Brian Alexander is a mental skills coach who combines eight years of experience as an Olympic level water polo athlete, a master's degree in sport psychology, and business leadership training and coaching from The Ken Blanchard Companies to partner with athletes and performers of all ages and levels. "My passion is to empower others to succeed in life, athletics, performance, and daily activities. My personal mission statement is to be a genuine and honest leader who collaborates with and learns from others in order to find a mutual personal level of excellence physically, mentally, and spiritually."
The Mental Game: Learn Plan Perform™
The Learn Plan Perform™ model provides a psychological framework in which athletes can create a clear vision of success and identify areas for improvement along their journey toward peak performance. The incorporation of science supported mental skills techniques within the model validates this approach and its simplicity makes the model actionable. With all mental and physical skills, a systematic approach to practice is essential in order to create new habits and behavior.
The Learn Plan Perform™ model is comprised of three phases:
Learn from the Past phase
The phase of learning from past performance is an exploration of one’s sport and performance history. The objective is to conceptualize one’s ideal level of performance based on what has worked in the past. Elite level athletes with a growth mindset [Read more about Carol Dweck’s Mindset of a Champion] develop their own methods of reflecting on their past performances. An ideal situation to reflect on would be one in which an athlete is re-experiencing success so that they can learn how to repeat it. Using mental imagery and journaling techniques helps an athlete develop a deeper level of situational self-awareness in their sport so that they can ultimately display a self-controlled focus. Ownership over items within the performance reflection is an essential component because once athletes take full responsibility over what they can control, they attribute results to actionable items and become accountable. Learning through reflection and imagery provides the impetus to taking action on one’s performance journey. [Read a sample post-competition reflection]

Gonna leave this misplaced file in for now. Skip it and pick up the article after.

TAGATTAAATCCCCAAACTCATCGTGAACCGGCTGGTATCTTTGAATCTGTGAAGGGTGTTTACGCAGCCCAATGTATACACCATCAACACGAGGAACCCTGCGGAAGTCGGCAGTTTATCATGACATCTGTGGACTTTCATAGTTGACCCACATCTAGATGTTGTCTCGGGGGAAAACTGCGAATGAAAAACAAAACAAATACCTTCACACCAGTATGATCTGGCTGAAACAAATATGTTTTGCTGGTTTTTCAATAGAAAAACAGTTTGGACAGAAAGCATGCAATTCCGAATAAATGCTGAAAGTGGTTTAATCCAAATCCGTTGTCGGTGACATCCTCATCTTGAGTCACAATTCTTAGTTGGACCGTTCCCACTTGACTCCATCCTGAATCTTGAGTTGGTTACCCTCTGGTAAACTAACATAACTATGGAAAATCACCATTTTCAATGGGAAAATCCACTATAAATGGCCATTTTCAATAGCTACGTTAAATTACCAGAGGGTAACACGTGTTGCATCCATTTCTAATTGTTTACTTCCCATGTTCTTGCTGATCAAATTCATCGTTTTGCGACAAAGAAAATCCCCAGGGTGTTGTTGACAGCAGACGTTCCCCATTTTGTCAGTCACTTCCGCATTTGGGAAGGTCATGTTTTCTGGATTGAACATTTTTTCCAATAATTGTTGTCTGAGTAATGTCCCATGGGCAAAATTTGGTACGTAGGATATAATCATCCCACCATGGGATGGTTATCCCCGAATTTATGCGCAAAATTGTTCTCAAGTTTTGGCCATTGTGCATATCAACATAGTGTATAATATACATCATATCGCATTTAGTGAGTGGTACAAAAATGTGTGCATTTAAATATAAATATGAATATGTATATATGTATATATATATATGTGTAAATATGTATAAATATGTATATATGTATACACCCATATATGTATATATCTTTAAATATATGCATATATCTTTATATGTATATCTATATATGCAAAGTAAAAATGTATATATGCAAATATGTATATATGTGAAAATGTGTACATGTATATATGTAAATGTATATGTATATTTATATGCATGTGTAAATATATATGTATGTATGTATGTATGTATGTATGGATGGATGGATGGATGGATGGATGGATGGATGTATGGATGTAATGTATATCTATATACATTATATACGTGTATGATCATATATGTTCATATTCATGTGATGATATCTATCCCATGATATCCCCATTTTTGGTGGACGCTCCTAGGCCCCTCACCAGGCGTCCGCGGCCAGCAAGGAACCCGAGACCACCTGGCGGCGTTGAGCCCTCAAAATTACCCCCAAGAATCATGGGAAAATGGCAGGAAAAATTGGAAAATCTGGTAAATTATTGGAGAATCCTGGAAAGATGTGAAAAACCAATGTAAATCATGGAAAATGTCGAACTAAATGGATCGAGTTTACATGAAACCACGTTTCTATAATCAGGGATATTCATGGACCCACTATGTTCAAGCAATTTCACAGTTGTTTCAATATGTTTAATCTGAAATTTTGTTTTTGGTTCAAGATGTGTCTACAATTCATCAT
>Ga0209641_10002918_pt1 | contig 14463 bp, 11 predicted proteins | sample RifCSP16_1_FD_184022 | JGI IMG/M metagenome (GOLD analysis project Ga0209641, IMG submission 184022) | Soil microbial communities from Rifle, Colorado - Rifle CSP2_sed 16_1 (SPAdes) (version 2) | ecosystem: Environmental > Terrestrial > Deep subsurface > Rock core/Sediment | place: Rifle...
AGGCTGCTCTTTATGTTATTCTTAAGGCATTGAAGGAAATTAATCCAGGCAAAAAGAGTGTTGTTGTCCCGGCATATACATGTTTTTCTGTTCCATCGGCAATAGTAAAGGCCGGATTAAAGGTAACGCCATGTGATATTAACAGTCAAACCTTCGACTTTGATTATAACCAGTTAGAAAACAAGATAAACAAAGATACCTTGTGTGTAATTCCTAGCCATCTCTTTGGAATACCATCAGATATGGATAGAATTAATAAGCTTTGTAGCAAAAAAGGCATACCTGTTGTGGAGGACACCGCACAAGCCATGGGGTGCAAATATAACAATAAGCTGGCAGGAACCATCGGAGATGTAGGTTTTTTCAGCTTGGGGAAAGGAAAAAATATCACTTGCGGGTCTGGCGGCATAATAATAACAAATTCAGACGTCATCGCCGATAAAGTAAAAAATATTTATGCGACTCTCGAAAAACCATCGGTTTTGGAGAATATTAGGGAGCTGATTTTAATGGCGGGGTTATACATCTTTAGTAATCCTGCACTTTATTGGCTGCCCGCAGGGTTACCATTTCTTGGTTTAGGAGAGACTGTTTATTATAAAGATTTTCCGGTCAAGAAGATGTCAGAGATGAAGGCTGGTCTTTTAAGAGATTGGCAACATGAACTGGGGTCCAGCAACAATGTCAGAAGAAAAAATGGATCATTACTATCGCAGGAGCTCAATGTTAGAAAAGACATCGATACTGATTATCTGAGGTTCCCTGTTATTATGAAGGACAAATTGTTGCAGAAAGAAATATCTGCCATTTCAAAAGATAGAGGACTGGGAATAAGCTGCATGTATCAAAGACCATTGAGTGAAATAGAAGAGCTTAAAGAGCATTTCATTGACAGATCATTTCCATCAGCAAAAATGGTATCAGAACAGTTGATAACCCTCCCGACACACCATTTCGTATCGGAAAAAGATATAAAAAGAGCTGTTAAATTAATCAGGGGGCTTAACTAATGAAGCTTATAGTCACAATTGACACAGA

Plan for the Future phase
Values and goals direct behavior. These are the essence of the plan phase. The conscious level of knowledge gained through learning situation specific self-awareness provides a starting point for an improvement plan. An individual’s values are their core beliefs that drive them either consciously or subconsciously when faced with physiologically- and psychologically-challenging decisions. Through appropriate performance and process goal-setting that is aligned with ones values, athletes can feel confident they will have the ability to execute their plan. [Learn more about aligning values with goal-setting] Planning for the future includes developing competition plans, focus cues, and practicing future-focused imagery practice. An adequate level of preparation for competition builds confidence physically and mentally.
Perform in the Present phase
Performing in the present is all about maximizing each moment during training and competition. Performing mindfully helps quiet the mind and promotes clarity of focus. Allowing the self to be present in the moment of performance is an incredible feeling and promotes a sense of well-being. While it is easy to know that it’s important to be present in a competition, without adequate practice of this skill an athlete will succumb to their habits. Examples of negative psychological habits include worrying about winning or losing, judging oneself or others over mistakes and successes, and even limiting ability because of how one feels that day. When distracting thoughts arise, it is important to acknowledge them as nothing other than just a thought and without labeling them, guide focus back to this moment. Developing a psychological mechanism for a release such as a focal point or cue [More on cue statements] helps athletes navigate the waves of emotion during performance.
When athletes finish a competition or training, the first act should be to just sit and experience it by reflecting on what went well, what didn’t go well, and what they will use to improve. This performance evaluation leads back to the top of the Learn Plan Perform™ model.
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